A six-year longitudinal study of the relationship of physical activity to bone mineral accrual in growing children: the university of Saskatchewan bone mineral accrual study.J Bone Miner Res. 1999 Oct; 14(10):1672-9.JB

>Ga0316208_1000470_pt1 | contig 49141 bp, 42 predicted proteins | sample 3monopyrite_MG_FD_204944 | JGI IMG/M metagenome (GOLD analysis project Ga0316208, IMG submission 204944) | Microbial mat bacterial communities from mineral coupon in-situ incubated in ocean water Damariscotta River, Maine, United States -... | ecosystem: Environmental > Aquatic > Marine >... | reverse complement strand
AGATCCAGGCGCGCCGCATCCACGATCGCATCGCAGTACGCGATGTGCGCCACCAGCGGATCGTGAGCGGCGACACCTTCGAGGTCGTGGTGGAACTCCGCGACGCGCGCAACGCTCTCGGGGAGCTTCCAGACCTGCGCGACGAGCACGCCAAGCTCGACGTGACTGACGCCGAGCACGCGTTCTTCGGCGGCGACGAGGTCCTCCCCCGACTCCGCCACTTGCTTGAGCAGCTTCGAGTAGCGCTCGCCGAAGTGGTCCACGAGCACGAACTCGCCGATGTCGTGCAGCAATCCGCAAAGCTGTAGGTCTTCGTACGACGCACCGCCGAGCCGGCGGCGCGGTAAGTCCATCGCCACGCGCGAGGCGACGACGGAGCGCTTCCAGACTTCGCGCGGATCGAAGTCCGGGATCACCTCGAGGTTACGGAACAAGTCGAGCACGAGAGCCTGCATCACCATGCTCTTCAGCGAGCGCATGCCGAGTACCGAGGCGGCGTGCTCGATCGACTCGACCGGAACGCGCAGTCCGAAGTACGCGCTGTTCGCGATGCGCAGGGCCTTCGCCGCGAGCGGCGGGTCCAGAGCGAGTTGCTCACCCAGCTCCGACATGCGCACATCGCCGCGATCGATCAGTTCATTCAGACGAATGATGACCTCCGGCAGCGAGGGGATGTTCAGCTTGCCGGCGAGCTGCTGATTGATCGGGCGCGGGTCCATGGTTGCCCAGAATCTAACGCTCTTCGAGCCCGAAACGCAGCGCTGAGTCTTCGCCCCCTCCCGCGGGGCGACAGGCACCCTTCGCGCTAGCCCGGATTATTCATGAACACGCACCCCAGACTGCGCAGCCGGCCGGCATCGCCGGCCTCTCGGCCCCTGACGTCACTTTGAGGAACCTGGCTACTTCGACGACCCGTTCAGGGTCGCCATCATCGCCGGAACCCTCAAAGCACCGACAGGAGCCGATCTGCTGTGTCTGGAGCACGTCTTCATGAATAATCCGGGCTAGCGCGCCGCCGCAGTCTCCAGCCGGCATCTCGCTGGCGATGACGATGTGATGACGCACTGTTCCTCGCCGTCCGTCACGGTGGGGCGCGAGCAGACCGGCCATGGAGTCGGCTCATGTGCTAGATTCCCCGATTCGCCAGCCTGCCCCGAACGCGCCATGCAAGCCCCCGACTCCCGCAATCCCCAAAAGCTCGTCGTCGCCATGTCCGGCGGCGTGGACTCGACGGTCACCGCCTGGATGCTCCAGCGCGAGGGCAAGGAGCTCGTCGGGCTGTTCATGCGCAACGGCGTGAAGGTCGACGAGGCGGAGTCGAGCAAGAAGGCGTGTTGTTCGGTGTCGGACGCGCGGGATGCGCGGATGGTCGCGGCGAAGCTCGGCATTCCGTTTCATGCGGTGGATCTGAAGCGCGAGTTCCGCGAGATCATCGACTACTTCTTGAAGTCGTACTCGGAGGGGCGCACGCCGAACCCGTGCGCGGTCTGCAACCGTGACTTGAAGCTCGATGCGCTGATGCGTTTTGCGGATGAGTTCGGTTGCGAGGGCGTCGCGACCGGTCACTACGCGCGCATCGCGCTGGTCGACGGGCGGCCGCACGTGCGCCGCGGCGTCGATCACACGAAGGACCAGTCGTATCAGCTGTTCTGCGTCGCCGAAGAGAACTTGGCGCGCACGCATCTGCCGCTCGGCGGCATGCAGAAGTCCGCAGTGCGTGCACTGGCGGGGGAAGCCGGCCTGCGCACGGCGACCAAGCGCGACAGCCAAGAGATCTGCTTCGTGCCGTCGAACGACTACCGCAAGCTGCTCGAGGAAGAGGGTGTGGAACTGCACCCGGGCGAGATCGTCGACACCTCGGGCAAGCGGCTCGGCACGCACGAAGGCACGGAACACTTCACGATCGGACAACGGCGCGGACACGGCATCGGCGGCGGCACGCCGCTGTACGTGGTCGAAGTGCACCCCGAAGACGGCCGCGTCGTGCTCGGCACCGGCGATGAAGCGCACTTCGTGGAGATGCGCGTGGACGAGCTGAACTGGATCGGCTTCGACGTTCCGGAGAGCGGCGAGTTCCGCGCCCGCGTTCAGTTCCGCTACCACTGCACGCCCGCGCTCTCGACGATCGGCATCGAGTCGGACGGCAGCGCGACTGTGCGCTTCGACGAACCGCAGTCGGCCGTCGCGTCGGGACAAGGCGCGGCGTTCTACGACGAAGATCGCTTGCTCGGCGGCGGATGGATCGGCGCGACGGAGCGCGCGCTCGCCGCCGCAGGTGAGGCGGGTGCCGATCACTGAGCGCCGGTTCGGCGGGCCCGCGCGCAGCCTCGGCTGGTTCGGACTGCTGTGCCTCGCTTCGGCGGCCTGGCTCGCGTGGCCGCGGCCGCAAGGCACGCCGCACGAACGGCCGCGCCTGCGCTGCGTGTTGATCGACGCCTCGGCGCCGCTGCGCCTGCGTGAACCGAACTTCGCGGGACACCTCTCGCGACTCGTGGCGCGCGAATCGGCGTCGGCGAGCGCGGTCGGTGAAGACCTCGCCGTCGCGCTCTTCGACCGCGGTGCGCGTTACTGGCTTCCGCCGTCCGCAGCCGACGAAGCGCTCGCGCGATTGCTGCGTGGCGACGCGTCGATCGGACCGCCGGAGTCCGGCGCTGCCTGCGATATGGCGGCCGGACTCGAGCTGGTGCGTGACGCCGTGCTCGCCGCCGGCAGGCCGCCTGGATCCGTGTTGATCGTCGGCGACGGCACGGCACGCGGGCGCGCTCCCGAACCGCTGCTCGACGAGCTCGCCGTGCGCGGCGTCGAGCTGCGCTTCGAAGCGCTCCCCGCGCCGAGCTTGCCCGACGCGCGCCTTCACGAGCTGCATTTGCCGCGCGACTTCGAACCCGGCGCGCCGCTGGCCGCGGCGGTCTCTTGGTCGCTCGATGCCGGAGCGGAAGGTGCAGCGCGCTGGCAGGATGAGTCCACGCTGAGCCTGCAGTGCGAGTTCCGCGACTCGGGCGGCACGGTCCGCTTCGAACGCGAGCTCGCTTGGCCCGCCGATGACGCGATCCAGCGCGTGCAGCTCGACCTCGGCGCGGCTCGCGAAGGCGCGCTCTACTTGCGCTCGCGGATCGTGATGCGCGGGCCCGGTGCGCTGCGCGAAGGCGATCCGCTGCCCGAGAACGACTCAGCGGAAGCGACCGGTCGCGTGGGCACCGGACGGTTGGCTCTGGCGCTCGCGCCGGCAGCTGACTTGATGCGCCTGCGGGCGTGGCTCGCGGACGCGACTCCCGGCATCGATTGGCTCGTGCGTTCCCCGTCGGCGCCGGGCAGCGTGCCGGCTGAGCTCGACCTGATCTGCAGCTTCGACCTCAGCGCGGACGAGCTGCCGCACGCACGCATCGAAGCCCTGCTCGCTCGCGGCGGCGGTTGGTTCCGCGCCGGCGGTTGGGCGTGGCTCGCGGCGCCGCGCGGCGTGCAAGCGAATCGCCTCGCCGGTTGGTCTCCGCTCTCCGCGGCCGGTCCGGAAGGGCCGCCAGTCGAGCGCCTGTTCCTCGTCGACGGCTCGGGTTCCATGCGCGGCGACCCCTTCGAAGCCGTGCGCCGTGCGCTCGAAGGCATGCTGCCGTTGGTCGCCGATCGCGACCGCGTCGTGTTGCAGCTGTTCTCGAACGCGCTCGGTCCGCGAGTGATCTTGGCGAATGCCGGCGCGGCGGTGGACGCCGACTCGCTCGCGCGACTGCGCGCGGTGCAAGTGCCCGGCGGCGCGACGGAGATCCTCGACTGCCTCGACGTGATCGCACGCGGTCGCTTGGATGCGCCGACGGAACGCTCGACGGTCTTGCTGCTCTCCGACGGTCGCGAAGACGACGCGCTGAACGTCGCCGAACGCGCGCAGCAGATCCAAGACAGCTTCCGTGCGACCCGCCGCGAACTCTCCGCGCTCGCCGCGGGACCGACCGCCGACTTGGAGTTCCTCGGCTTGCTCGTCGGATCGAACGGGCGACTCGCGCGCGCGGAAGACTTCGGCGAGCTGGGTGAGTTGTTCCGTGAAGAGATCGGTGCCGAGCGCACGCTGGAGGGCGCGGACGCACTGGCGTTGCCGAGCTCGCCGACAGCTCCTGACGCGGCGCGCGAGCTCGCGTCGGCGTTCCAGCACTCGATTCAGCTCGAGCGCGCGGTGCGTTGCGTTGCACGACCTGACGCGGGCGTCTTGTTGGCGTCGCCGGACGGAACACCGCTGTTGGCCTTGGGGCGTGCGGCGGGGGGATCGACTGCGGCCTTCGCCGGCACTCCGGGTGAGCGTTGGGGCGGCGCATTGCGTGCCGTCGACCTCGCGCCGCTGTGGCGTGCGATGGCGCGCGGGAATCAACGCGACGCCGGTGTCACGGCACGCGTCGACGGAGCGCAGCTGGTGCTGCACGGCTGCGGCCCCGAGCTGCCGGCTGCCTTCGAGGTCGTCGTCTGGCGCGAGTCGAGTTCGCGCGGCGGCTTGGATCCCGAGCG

To investigate the influence of physical activity on bone mineral accrual during the adolescent years, we analyzed 6 years of data from 53 girls and 60 boys. Physical activity, dietary intakes, and anthropometry were measured every 6 months and dual-energy X-ray absorptiometry scans of the total body (TB), lumbar spine (LS), and proximal femur (Hologic 2000, array mode) were collected annually. Distance and velocity curves for height and bone mineral content (BMC) were fitted for each child at several skeletal sites using a cubic spline procedure, from which ages at peak height velocity (PHV) and peak BMC velocity (PBMCV) were identified. A mean age- and gender-specific standardized activity (Z) score was calculated for each subject based on multiple yearly activity assessments collected up until age of PHV. This score was used to identify active (top quartile), average (middle 2 quartiles), or inactive (bottom quartile) groups. Two-way analysis of covariance, with height and weight at PHV controlled for, demonstrated significant physical activity and gender main effects (but no interaction) for PBMCV, for BMC accrued for 2 years around peak velocity, and for BMC at 1 year post-PBMCV for the TB and femoral neck and for physical activity but not gender at the LS (all p < 0.05). Controlling for maturational and size differences between groups, we noted a 9% and 17% greater TB BMC for active boys and girls, respectively, over their inactive peers 1 year after the age of PBMCV. We also estimated that, on average, 26% of adult TB bone mineral was accrued during the 2 years around PBMCV.